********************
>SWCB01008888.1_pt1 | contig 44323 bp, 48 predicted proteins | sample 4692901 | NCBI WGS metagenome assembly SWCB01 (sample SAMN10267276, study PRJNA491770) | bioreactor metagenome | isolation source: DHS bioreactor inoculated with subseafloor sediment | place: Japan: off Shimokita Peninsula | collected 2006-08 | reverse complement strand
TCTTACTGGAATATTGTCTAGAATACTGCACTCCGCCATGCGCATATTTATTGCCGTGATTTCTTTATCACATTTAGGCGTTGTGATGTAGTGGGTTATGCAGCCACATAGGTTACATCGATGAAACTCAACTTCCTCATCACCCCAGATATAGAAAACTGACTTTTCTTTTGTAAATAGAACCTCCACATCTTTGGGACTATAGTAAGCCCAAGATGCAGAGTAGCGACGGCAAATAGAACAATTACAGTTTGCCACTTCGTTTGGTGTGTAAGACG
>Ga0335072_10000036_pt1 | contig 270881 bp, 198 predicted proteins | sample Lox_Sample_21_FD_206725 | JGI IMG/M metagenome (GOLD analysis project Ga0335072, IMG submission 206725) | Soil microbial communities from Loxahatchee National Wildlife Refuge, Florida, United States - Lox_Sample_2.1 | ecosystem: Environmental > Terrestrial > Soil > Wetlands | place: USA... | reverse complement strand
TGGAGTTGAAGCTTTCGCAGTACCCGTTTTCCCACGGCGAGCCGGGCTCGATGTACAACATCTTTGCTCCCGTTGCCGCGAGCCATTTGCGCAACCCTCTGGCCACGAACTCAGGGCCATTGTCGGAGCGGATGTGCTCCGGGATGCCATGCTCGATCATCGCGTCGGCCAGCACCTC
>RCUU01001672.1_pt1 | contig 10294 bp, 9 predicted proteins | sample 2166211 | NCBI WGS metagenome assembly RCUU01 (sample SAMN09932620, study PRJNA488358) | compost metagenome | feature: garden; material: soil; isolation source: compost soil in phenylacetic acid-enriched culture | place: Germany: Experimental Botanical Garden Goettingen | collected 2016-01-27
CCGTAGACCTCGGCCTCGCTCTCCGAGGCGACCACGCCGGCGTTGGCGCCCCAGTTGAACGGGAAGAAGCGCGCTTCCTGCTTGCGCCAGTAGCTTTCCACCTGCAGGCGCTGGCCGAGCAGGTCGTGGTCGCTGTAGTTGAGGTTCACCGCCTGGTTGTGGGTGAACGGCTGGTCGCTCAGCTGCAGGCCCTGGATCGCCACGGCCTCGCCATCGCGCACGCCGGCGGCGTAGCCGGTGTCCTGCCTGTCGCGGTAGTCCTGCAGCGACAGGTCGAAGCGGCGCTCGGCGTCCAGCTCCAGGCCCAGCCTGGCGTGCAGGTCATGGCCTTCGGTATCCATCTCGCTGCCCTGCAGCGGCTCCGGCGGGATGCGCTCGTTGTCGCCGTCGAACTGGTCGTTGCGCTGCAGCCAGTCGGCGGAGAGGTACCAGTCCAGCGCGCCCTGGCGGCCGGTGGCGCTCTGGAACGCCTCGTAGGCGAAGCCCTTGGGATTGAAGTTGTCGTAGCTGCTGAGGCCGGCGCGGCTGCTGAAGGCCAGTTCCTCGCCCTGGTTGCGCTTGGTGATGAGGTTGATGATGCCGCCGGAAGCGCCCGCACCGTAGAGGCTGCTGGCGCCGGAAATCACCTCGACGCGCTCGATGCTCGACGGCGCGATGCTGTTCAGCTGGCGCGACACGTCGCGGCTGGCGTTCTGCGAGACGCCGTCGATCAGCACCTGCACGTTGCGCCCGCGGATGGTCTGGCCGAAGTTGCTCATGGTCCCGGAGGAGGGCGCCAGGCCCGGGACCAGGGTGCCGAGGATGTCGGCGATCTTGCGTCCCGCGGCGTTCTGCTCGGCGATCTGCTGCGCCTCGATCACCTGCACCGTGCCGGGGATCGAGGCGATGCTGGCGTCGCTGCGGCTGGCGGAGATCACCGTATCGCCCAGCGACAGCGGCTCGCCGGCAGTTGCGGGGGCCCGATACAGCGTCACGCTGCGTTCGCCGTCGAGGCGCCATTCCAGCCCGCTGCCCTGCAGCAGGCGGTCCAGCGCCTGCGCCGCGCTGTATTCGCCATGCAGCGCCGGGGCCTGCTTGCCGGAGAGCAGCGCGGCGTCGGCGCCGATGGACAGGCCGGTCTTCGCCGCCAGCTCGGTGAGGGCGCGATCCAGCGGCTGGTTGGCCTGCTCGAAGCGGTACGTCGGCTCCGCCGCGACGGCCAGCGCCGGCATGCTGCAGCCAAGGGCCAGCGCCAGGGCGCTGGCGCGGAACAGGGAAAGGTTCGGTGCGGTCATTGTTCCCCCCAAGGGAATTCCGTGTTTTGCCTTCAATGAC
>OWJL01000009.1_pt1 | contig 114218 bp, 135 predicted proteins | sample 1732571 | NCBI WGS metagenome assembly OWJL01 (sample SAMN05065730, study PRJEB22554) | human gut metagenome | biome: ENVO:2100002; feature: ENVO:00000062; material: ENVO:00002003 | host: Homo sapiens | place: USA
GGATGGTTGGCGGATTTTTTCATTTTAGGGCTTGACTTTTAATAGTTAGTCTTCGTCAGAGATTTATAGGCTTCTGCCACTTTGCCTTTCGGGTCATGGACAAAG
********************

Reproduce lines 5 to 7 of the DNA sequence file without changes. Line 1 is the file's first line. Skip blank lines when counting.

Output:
>RCUU01001672.1_pt1 | contig 10294 bp, 9 predicted proteins | sample 2166211 | NCBI WGS metagenome assembly RCUU01 (sample SAMN09932620, study PRJNA488358) | compost metagenome | feature: garden; material: soil; isolation source: compost soil in phenylacetic acid-enriched culture | place: Germany: Experimental Botanical Garden Goettingen | collected 2016-01-27
CCGTAGACCTCGGCCTCGCTCTCCGAGGCGACCACGCCGGCGTTGGCGCCCCAGTTGAACGGGAAGAAGCGCGCTTCCTGCTTGCGCCAGTAGCTTTCCACCTGCAGGCGCTGGCCGAGCAGGTCGTGGTCGCTGTAGTTGAGGTTCACCGCCTGGTTGTGGGTGAACGGCTGGTCGCTCAGCTGCAGGCCCTGGATCGCCACGGCCTCGCCATCGCGCACGCCGGCGGCGTAGCCGGTGTCCTGCCTGTCGCGGTAGTCCTGCAGCGACAGGTCGAAGCGGCGCTCGGCGTCCAGCTCCAGGCCCAGCCTGGCGTGCAGGTCATGGCCTTCGGTATCCATCTCGCTGCCCTGCAGCGGCTCCGGCGGGATGCGCTCGTTGTCGCCGTCGAACTGGTCGTTGCGCTGCAGCCAGTCGGCGGAGAGGTACCAGTCCAGCGCGCCCTGGCGGCCGGTGGCGCTCTGGAACGCCTCGTAGGCGAAGCCCTTGGGATTGAAGTTGTCGTAGCTGCTGAGGCCGGCGCGGCTGCTGAAGGCCAGTTCCTCGCCCTGGTTGCGCTTGGTGATGAGGTTGATGATGCCGCCGGAAGCGCCCGCACCGTAGAGGCTGCTGGCGCCGGAAATCACCTCGACGCGCTCGATGCTCGACGGCGCGATGCTGTTCAGCTGGCGCGACACGTCGCGGCTGGCGTTCTGCGAGACGCCGTCGATCAGCACCTGCACGTTGCGCCCGCGGATGGTCTGGCCGAAGTTGCTCATGGTCCCGGAGGAGGGCGCCAGGCCCGGGACCAGGGTGCCGAGGATGTCGGCGATCTTGCGTCCCGCGGCGTTCTGCTCGGCGATCTGCTGCGCCTCGATCACCTGCACCGTGCCGGGGATCGAGGCGATGCTGGCGTCGCTGCGGCTGGCGGAGATCACCGTATCGCCCAGCGACAGCGGCTCGCCGGCAGTTGCGGGGGCCCGATACAGCGTCACGCTGCGTTCGCCGTCGAGGCGCCATTCCAGCCCGCTGCCCTGCAGCAGGCGGTCCAGCGCCTGCGCCGCGCTGTATTCGCCATGCAGCGCCGGGGCCTGCTTGCCGGAGAGCAGCGCGGCGTCGGCGCCGATGGACAGGCCGGTCTTCGCCGCCAGCTCGGTGAGGGCGCGATCCAGCGGCTGGTTGGCCTGCTCGAAGCGGTACGTCGGCTCCGCCGCGACGGCCAGCGCCGGCATGCTGCAGCCAAGGGCCAGCGCCAGGGCGCTGGCGCGGAACAGGGAAAGGTTCGGTGCGGTCATTGTTCCCCCCAAGGGAATTCCGTGTTTTGCCTTCAATGAC
>OWJL01000009.1_pt1 | contig 114218 bp, 135 predicted proteins | sample 1732571 | NCBI WGS metagenome assembly OWJL01 (sample SAMN05065730, study PRJEB22554) | human gut metagenome | biome: ENVO:2100002; feature: ENVO:00000062; material: ENVO:00002003 | host: Homo sapiens | place: USA